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What’s in a name? Certification labels in the market

Eamon Molloy

Shopping at the farmers market or in a grocery, you’ll find a variety of labels and claims. Some farms and food artisans enroll in a certification program to verify the claims they make about their products. We’ll explore each certification more deeply in future issues. For now, here’s a short overview of the most common certification labels you’ll find in the market.

Organic – The use of the word “organic” on labels is regulated by the Organic Foods Production Act of 1990. As defined by the United States Dept of Agriculture (USDA),

"Organic is a labeling term for food or other agricultural products that have been produced using cultural, biological, and mechanical practices that support the cycling of on-farm resources, promote ecological balance, and conserve biodiversity in accordance with the USDA organic regulations. This means that organic operations must maintain or enhance soil and water quality, while also conserving wetlands, woodlands, and wildlife. Synthetic fertilizers, sewage sludge, irradiation, and genetic engineering may not be used."

Any operation, or portion of operation, that produces or handles crops, livestock, livestock products, or other agricultural products that are intended to be sold, labeled, or represented as “100 percent organic,” “organic,” or “made with organic (specified ingredients or food group(s))” must be certified organic by a USDA-accredited certifying agent.

Businesses with selling less than $5,000 worth of organic products a year are exempt from certification. The most common accredited certifying agents used by farms and producers at the market are Oregon Tilth, Oregon Dept of Agriculture and Washington Dept of Agriculture.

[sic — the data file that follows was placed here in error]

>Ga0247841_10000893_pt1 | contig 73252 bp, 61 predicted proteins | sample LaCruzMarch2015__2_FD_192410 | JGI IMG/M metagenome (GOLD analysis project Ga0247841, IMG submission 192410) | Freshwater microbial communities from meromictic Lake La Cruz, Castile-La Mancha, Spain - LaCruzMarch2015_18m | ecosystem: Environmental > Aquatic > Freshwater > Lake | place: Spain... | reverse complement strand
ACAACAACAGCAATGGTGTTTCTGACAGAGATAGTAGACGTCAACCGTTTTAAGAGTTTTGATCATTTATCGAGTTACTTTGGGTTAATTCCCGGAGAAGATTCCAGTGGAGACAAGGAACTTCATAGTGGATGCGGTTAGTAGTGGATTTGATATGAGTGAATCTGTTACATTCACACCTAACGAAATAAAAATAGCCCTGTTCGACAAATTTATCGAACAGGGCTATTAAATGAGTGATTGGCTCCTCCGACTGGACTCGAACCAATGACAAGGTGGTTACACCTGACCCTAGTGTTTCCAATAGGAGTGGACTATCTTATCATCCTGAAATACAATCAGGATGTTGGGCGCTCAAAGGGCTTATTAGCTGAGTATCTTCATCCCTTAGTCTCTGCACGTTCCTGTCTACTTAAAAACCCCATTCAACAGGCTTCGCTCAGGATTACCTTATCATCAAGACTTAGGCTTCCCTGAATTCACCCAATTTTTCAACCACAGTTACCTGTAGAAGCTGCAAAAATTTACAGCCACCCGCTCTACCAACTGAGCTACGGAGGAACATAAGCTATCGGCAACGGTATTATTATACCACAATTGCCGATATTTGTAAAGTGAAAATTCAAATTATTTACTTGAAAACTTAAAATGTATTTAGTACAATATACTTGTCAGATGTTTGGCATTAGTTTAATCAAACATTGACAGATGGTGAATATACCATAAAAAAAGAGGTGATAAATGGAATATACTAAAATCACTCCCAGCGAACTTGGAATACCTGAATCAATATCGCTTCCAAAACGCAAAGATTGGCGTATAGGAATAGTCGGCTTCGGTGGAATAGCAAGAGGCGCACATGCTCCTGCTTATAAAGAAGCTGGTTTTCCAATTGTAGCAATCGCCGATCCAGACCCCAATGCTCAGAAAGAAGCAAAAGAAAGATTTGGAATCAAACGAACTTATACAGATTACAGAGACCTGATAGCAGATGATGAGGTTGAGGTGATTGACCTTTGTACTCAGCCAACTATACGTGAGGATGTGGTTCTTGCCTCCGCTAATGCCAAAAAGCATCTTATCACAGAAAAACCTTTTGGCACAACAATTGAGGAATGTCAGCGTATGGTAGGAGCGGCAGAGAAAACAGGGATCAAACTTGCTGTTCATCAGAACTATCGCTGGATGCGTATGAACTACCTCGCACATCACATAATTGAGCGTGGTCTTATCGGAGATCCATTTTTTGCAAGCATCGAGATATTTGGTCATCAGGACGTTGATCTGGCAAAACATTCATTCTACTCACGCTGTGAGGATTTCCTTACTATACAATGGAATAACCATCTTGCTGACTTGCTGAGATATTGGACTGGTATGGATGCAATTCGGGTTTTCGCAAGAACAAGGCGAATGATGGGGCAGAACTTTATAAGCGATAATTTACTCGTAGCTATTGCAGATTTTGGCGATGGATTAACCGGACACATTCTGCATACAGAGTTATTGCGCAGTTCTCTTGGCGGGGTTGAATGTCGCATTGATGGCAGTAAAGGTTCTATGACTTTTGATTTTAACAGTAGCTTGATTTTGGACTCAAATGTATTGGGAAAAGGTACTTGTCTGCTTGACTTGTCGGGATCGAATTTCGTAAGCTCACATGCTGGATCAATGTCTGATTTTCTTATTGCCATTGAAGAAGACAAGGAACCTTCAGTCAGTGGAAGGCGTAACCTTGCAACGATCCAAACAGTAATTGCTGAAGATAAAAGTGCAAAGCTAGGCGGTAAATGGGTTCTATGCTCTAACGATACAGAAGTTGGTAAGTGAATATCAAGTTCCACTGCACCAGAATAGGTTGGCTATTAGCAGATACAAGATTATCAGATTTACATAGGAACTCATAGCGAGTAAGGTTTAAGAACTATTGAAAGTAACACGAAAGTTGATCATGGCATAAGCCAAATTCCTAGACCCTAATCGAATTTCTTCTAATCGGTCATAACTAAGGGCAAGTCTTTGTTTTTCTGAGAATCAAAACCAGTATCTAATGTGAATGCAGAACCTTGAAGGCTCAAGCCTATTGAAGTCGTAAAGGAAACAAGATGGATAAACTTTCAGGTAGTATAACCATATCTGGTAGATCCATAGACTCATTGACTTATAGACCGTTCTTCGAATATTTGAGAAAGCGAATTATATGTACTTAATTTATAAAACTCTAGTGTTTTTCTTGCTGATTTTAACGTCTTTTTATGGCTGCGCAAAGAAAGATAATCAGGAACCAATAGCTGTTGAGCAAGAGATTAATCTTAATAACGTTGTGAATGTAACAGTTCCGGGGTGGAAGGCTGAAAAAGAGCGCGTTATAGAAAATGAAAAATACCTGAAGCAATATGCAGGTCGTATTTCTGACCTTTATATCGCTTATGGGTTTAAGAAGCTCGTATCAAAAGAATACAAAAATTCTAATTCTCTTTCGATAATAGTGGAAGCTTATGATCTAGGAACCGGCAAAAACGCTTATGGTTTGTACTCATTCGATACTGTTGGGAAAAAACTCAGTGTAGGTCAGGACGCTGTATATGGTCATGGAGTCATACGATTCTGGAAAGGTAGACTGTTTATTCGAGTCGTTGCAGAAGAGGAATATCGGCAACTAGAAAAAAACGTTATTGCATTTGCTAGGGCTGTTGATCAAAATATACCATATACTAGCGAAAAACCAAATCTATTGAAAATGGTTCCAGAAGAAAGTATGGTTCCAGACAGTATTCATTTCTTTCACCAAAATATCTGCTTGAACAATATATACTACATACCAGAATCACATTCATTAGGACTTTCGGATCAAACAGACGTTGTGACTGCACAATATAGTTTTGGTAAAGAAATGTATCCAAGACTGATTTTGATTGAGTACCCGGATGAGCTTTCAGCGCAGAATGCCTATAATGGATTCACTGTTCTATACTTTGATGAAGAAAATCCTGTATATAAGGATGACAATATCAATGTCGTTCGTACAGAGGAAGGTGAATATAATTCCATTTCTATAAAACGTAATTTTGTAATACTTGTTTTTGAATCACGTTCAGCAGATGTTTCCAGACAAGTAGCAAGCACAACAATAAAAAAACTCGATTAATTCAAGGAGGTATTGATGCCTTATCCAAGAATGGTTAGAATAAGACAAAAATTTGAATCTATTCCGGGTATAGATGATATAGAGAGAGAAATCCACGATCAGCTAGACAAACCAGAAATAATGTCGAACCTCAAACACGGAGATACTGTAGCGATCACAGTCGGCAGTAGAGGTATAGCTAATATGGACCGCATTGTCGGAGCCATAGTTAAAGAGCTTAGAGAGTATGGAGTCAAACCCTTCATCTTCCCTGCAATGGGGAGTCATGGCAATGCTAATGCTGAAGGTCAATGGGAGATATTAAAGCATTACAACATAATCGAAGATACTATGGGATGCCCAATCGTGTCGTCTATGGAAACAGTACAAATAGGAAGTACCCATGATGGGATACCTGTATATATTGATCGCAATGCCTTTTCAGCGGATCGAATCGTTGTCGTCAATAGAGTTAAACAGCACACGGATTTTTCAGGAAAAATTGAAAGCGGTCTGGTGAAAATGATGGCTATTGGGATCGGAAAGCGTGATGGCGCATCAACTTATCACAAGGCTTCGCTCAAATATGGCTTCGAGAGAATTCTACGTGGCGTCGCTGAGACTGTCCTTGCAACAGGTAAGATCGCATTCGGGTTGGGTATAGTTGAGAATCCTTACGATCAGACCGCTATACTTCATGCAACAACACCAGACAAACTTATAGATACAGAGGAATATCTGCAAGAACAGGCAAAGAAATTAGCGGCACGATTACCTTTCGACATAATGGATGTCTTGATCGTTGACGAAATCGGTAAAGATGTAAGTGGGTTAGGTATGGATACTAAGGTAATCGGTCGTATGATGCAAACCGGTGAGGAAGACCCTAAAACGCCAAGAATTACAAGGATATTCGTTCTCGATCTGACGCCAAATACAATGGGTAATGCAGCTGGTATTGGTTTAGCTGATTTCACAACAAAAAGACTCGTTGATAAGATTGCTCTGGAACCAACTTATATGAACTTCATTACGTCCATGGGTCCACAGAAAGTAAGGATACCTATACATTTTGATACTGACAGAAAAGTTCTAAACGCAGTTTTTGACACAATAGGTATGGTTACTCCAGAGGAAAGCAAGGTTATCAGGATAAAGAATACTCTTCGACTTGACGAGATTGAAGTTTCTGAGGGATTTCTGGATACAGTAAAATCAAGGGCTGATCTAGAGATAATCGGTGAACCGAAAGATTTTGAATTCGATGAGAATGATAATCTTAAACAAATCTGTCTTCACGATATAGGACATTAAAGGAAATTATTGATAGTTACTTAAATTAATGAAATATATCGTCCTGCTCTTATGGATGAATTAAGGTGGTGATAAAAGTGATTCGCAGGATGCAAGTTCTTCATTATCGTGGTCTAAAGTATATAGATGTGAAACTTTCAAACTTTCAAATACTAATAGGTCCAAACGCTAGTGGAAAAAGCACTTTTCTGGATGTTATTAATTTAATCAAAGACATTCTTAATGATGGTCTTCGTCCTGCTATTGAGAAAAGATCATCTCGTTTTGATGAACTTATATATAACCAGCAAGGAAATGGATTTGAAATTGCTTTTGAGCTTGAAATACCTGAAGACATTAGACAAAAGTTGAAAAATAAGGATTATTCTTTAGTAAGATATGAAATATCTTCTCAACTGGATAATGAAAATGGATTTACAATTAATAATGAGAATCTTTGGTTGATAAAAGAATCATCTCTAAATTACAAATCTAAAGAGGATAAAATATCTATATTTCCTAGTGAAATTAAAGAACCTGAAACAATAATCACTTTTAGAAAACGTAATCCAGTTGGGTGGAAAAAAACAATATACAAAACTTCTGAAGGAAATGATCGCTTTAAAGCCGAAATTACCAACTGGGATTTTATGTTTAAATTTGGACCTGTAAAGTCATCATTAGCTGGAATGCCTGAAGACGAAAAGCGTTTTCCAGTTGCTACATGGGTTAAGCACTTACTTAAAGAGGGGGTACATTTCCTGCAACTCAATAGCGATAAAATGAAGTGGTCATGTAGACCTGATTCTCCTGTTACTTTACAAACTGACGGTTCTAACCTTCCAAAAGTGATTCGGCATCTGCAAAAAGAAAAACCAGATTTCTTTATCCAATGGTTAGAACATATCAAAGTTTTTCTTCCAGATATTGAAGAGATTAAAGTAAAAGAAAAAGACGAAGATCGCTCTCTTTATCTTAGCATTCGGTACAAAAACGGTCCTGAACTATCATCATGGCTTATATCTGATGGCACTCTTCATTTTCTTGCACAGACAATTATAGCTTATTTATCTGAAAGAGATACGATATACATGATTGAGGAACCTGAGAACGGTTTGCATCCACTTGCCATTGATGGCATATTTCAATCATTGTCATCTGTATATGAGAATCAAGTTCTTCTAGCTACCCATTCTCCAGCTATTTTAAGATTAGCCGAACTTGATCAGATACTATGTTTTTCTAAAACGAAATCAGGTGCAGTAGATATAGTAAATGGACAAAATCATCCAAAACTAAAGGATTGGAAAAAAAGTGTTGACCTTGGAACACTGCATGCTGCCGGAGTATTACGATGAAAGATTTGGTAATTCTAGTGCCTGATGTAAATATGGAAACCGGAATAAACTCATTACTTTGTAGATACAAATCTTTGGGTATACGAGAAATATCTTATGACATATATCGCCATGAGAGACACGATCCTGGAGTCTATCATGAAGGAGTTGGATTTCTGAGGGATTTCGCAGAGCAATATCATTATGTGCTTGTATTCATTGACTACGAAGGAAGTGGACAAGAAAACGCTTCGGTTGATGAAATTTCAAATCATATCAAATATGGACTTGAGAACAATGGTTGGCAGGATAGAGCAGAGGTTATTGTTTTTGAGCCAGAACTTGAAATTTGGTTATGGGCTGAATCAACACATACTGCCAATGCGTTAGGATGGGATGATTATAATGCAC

Learn more about the National Organic Program: https://www.ams.usda.gov/programs-offices/national-organic-program

Animal Welfare Approved by AGW – This certification is applied to meat, dairy and egg products. Farms and ranches must provide animals with continual access to pasture or range so they can perform natural and instinctive behaviors essential to their health and well-being. The farms and ranches submit to an annual third-party audit to verify compliance with the standards. Learn more about Animal Welfare Approved: https://agreenerworld.org/solutions-and-certificates/animal-welfare-approved/

Certified Grassfed by AGW – This certification is an optional addition to the Certified Animal Welfare Approved by AGW for beef and dairy cattle, meat and dairy sheep, meat and dairy goat and bison. Certified Grassfed by AGW is the only certification in the US that guarantees the animals are fed a 100 percent grass and forage diet through an annual farm audit. Learn more about  Certified Grassfed by AGW: https://agreenerworld.org/solutions-and-certificates/certified-grass-fed/

Certified Naturally Grown – Certified Naturally Grown (CNG) was founded in 2002 to offer a complement to the National Organic Program (NOP). CNG is tailored for direct market farms. Standards are based on the NOP but Certified Naturally Grown is not affiliated with NOP. CNG certified farms are required to be fully committed to robust organic practices. Unlike the other labels, Certified Naturally Grown uses a peer review model of audits rather than the third-party required for certification under the USDA National Organic program. Learn more about Certified Naturally Grown: https://www.cngfarming.org